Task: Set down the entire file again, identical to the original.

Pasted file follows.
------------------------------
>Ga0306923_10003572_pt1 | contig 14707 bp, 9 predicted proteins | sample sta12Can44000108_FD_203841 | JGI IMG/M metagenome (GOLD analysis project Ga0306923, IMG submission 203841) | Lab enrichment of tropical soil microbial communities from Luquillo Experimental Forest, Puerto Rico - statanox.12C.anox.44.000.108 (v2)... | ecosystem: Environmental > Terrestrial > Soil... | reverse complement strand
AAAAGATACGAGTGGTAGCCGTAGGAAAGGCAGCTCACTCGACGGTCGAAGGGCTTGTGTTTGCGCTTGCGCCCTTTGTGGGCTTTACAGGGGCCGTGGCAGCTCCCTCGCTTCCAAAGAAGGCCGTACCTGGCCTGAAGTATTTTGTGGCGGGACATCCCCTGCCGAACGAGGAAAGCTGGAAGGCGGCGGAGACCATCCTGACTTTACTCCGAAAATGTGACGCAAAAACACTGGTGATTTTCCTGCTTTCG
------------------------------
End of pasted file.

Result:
>Ga0306923_10003572_pt1 | contig 14707 bp, 9 predicted proteins | sample sta12Can44000108_FD_203841 | JGI IMG/M metagenome (GOLD analysis project Ga0306923, IMG submission 203841) | Lab enrichment of tropical soil microbial communities from Luquillo Experimental Forest, Puerto Rico - statanox.12C.anox.44.000.108 (v2)... | ecosystem: Environmental > Terrestrial > Soil... | reverse complement strand
AAAAGATACGAGTGGTAGCCGTAGGAAAGGCAGCTCACTCGACGGTCGAAGGGCTTGTGTTTGCGCTTGCGCCCTTTGTGGGCTTTACAGGGGCCGTGGCAGCTCCCTCGCTTCCAAAGAAGGCCGTACCTGGCCTGAAGTATTTTGTGGCGGGACATCCCCTGCCGAACGAGGAAAGCTGGAAGGCGGCGGAGACCATCCTGACTTTACTCCGAAAATGTGACGCAAAAACACTGGTGATTTTCCTGCTTTCG